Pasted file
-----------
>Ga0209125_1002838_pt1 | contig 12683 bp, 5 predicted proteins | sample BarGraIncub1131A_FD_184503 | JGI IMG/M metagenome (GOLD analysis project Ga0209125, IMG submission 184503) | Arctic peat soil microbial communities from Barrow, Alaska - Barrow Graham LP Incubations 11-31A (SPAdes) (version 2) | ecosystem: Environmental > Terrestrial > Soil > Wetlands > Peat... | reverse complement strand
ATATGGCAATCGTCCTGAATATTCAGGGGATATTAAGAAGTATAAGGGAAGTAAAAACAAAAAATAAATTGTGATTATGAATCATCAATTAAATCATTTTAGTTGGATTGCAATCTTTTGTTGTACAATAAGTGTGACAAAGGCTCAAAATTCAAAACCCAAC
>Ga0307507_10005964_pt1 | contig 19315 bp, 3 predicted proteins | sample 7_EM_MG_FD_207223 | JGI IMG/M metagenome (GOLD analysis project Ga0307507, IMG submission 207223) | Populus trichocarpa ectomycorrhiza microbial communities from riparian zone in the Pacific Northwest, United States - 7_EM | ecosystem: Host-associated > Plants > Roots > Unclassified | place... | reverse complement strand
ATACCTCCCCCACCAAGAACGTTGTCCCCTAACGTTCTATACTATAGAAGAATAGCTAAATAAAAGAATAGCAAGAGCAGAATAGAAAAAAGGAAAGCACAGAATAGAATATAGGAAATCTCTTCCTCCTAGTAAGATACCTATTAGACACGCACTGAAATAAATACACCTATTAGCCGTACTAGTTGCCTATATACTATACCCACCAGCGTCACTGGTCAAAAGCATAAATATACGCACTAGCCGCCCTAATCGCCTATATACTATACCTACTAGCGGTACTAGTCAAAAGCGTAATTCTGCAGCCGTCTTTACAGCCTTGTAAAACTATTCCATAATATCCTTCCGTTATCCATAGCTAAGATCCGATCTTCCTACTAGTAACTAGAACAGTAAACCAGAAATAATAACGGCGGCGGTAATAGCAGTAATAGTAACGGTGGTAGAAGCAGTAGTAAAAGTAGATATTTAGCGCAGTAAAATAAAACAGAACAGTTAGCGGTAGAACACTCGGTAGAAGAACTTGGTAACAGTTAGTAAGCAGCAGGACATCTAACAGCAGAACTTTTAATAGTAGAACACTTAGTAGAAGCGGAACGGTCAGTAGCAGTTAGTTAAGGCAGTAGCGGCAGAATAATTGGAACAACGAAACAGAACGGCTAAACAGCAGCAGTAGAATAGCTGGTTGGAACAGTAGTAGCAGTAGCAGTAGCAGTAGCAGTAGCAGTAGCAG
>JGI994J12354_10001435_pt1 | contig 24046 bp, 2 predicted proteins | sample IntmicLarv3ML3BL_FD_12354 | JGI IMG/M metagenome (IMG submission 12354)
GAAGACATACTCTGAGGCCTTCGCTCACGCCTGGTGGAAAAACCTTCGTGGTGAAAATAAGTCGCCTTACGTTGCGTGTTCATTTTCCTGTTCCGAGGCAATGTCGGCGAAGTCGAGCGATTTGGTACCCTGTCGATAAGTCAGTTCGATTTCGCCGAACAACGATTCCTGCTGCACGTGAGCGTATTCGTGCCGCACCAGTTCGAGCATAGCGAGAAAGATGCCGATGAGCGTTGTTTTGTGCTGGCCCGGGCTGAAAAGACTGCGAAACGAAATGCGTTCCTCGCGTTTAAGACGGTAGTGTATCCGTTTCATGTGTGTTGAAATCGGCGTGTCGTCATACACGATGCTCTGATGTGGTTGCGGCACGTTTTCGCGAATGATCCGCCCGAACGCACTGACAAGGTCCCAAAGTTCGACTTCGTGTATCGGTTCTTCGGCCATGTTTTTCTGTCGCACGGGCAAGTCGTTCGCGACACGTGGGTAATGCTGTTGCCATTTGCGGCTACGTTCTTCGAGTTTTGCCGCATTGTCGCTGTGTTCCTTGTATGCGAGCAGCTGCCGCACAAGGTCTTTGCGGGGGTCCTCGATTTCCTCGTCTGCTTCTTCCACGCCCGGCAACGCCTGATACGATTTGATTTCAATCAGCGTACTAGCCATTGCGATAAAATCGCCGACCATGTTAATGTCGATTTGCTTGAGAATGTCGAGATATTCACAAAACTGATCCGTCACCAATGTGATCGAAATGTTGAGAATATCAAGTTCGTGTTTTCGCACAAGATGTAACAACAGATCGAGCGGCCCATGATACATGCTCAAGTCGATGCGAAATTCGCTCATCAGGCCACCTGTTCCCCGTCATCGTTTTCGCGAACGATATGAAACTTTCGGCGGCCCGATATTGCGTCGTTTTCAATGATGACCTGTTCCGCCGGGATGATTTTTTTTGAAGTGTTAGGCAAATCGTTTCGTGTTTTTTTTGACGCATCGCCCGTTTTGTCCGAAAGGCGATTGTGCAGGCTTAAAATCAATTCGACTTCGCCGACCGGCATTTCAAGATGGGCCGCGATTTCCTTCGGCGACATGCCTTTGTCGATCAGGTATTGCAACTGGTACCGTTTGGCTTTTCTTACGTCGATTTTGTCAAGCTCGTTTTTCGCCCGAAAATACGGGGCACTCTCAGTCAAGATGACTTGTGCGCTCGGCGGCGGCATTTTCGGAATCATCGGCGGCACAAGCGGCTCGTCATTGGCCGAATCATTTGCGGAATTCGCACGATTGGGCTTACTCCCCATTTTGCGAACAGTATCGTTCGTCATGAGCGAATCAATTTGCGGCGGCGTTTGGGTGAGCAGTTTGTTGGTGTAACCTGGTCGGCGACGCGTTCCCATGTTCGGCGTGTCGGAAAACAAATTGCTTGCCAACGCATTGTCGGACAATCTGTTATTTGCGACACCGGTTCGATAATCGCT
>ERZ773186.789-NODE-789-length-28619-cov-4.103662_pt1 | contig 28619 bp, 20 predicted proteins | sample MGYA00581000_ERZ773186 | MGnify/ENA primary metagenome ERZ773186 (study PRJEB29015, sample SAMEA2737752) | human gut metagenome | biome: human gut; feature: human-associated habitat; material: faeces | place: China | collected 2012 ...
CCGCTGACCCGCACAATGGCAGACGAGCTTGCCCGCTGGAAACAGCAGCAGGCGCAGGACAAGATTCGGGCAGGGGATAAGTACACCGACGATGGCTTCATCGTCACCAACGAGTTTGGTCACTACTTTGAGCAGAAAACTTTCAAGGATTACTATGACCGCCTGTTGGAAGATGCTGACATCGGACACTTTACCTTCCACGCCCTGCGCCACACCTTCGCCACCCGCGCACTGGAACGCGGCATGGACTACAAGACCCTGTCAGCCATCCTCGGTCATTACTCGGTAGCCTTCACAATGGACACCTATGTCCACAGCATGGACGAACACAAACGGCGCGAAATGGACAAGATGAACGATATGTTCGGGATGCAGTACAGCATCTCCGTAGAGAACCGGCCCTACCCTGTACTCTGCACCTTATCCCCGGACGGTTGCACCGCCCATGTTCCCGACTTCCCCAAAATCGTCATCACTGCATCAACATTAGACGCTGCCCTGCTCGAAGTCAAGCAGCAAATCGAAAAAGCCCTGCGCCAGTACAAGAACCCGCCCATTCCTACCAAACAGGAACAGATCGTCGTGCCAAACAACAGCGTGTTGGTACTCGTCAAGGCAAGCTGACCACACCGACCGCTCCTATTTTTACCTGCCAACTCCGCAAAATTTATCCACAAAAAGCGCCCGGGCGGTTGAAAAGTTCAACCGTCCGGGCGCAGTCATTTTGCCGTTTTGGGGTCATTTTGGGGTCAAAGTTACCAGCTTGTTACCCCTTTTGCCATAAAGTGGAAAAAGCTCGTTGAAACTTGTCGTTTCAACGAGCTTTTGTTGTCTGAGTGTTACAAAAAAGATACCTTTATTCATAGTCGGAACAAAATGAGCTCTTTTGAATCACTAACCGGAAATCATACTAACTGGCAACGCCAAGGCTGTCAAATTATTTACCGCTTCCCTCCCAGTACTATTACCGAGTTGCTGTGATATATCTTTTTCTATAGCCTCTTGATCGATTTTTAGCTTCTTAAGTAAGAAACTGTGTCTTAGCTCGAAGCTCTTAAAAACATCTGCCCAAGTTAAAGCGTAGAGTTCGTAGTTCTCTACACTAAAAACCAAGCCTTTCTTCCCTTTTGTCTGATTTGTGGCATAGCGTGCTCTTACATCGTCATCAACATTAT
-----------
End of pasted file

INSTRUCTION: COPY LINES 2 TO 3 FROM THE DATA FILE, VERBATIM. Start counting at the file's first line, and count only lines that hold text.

ATATGGCAATCGTCCTGAATATTCAGGGGATATTAAGAAGTATAAGGGAAGTAAAAACAAAAAATAAATTGTGATTATGAATCATCAATTAAATCATTTTAGTTGGATTGCAATCTTTTGTTGTACAATAAGTGTGACAAAGGCTCAAAATTCAAAACCCAAC
>Ga0307507_10005964_pt1 | contig 19315 bp, 3 predicted proteins | sample 7_EM_MG_FD_207223 | JGI IMG/M metagenome (GOLD analysis project Ga0307507, IMG submission 207223) | Populus trichocarpa ectomycorrhiza microbial communities from riparian zone in the Pacific Northwest, United States - 7_EM | ecosystem: Host-associated > Plants > Roots > Unclassified | place... | reverse complement strand